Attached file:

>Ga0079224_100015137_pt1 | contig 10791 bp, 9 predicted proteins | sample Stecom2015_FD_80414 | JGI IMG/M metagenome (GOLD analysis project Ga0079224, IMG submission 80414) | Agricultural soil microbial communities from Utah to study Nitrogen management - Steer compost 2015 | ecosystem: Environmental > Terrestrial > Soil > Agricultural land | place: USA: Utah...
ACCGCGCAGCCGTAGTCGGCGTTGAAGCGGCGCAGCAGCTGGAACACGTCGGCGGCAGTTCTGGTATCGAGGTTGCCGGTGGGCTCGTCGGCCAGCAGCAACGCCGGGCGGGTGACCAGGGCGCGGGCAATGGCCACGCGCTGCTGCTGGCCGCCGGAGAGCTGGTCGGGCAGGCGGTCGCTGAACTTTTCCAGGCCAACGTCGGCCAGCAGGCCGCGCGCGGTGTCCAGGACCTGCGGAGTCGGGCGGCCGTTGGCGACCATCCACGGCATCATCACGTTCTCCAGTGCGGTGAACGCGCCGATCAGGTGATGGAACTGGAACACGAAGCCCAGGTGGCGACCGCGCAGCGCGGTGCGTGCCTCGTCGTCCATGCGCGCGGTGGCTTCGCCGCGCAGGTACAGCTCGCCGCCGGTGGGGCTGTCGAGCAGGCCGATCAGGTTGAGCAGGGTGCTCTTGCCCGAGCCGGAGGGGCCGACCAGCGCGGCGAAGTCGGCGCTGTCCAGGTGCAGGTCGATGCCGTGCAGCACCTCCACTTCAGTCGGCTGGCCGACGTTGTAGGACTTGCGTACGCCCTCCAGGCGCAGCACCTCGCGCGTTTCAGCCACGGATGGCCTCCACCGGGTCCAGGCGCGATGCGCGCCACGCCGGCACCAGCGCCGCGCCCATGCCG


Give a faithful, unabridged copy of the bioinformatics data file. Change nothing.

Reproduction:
>Ga0079224_100015137_pt1 | contig 10791 bp, 9 predicted proteins | sample Stecom2015_FD_80414 | JGI IMG/M metagenome (GOLD analysis project Ga0079224, IMG submission 80414) | Agricultural soil microbial communities from Utah to study Nitrogen management - Steer compost 2015 | ecosystem: Environmental > Terrestrial > Soil > Agricultural land | place: USA: Utah...
ACCGCGCAGCCGTAGTCGGCGTTGAAGCGGCGCAGCAGCTGGAACACGTCGGCGGCAGTTCTGGTATCGAGGTTGCCGGTGGGCTCGTCGGCCAGCAGCAACGCCGGGCGGGTGACCAGGGCGCGGGCAATGGCCACGCGCTGCTGCTGGCCGCCGGAGAGCTGGTCGGGCAGGCGGTCGCTGAACTTTTCCAGGCCAACGTCGGCCAGCAGGCCGCGCGCGGTGTCCAGGACCTGCGGAGTCGGGCGGCCGTTGGCGACCATCCACGGCATCATCACGTTCTCCAGTGCGGTGAACGCGCCGATCAGGTGATGGAACTGGAACACGAAGCCCAGGTGGCGACCGCGCAGCGCGGTGCGTGCCTCGTCGTCCATGCGCGCGGTGGCTTCGCCGCGCAGGTACAGCTCGCCGCCGGTGGGGCTGTCGAGCAGGCCGATCAGGTTGAGCAGGGTGCTCTTGCCCGAGCCGGAGGGGCCGACCAGCGCGGCGAAGTCGGCGCTGTCCAGGTGCAGGTCGATGCCGTGCAGCACCTCCACTTCAGTCGGCTGGCCGACGTTGTAGGACTTGCGTACGCCCTCCAGGCGCAGCACCTCGCGCGTTTCAGCCACGGATGGCCTCCACCGGGTCCAGGCGCGATGCGCGCCACGCCGGCACCAGCGCCGCGCCCATGCCG